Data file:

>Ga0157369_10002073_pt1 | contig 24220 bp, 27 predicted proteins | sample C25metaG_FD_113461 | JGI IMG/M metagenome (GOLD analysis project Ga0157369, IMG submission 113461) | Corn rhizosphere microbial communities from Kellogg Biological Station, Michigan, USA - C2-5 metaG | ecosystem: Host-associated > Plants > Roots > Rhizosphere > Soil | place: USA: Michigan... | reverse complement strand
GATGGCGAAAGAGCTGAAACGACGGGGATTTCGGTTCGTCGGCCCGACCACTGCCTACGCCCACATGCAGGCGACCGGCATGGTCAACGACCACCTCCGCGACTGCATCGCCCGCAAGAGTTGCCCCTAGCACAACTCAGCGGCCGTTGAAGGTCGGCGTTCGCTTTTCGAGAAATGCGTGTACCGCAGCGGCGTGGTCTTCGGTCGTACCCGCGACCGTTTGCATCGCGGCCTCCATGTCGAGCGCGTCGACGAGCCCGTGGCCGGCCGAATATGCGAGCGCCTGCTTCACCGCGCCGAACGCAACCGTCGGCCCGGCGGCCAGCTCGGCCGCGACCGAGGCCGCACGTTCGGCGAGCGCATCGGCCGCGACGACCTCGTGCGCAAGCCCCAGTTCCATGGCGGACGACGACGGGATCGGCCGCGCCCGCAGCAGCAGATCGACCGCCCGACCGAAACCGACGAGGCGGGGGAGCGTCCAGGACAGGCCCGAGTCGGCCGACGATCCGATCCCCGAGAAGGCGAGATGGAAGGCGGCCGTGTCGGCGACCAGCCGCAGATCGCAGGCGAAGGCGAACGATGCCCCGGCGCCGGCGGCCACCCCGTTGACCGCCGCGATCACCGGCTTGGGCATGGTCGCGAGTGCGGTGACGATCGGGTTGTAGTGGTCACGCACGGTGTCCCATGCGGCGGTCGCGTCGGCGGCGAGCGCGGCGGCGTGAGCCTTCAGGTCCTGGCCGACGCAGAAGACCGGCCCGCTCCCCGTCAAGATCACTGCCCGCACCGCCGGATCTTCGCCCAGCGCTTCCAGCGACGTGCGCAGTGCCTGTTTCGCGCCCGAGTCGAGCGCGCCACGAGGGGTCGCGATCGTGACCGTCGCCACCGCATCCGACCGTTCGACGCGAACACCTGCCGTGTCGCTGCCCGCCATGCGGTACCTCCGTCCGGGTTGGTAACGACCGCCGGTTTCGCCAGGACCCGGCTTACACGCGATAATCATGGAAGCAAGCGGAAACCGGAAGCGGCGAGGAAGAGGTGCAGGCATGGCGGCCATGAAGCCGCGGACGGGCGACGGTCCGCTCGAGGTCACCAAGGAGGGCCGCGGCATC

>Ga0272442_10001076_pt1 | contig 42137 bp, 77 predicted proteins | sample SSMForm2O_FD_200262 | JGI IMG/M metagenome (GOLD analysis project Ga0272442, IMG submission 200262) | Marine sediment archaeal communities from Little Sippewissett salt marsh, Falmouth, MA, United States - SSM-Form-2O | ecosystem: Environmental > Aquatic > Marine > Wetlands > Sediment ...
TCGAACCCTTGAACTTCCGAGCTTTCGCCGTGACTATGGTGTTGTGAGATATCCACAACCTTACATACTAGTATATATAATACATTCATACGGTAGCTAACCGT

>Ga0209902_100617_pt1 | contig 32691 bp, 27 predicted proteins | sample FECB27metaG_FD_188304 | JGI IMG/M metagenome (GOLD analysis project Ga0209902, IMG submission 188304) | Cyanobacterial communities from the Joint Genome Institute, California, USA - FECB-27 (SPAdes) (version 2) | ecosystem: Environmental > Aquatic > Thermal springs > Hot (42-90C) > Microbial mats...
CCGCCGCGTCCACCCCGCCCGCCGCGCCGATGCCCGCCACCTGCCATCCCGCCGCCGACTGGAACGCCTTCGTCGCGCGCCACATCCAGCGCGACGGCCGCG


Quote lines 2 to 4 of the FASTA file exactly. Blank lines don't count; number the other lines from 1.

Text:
GATGGCGAAAGAGCTGAAACGACGGGGATTTCGGTTCGTCGGCCCGACCACTGCCTACGCCCACATGCAGGCGACCGGCATGGTCAACGACCACCTCCGCGACTGCATCGCCCGCAAGAGTTGCCCCTAGCACAACTCAGCGGCCGTTGAAGGTCGGCGTTCGCTTTTCGAGAAATGCGTGTACCGCAGCGGCGTGGTCTTCGGTCGTACCCGCGACCGTTTGCATCGCGGCCTCCATGTCGAGCGCGTCGACGAGCCCGTGGCCGGCCGAATATGCGAGCGCCTGCTTCACCGCGCCGAACGCAACCGTCGGCCCGGCGGCCAGCTCGGCCGCGACCGAGGCCGCACGTTCGGCGAGCGCATCGGCCGCGACGACCTCGTGCGCAAGCCCCAGTTCCATGGCGGACGACGACGGGATCGGCCGCGCCCGCAGCAGCAGATCGACCGCCCGACCGAAACCGACGAGGCGGGGGAGCGTCCAGGACAGGCCCGAGTCGGCCGACGATCCGATCCCCGAGAAGGCGAGATGGAAGGCGGCCGTGTCGGCGACCAGCCGCAGATCGCAGGCGAAGGCGAACGATGCCCCGGCGCCGGCGGCCACCCCGTTGACCGCCGCGATCACCGGCTTGGGCATGGTCGCGAGTGCGGTGACGATCGGGTTGTAGTGGTCACGCACGGTGTCCCATGCGGCGGTCGCGTCGGCGGCGAGCGCGGCGGCGTGAGCCTTCAGGTCCTGGCCGACGCAGAAGACCGGCCCGCTCCCCGTCAAGATCACTGCCCGCACCGCCGGATCTTCGCCCAGCGCTTCCAGCGACGTGCGCAGTGCCTGTTTCGCGCCCGAGTCGAGCGCGCCACGAGGGGTCGCGATCGTGACCGTCGCCACCGCATCCGACCGTTCGACGCGAACACCTGCCGTGTCGCTGCCCGCCATGCGGTACCTCCGTCCGGGTTGGTAACGACCGCCGGTTTCGCCAGGACCCGGCTTACACGCGATAATCATGGAAGCAAGCGGAAACCGGAAGCGGCGAGGAAGAGGTGCAGGCATGGCGGCCATGAAGCCGCGGACGGGCGACGGTCCGCTCGAGGTCACCAAGGAGGGCCGCGGCATC

>Ga0272442_10001076_pt1 | contig 42137 bp, 77 predicted proteins | sample SSMForm2O_FD_200262 | JGI IMG/M metagenome (GOLD analysis project Ga0272442, IMG submission 200262) | Marine sediment archaeal communities from Little Sippewissett salt marsh, Falmouth, MA, United States - SSM-Form-2O | ecosystem: Environmental > Aquatic > Marine > Wetlands > Sediment ...
TCGAACCCTTGAACTTCCGAGCTTTCGCCGTGACTATGGTGTTGTGAGATATCCACAACCTTACATACTAGTATATATAATACATTCATACGGTAGCTAACCGT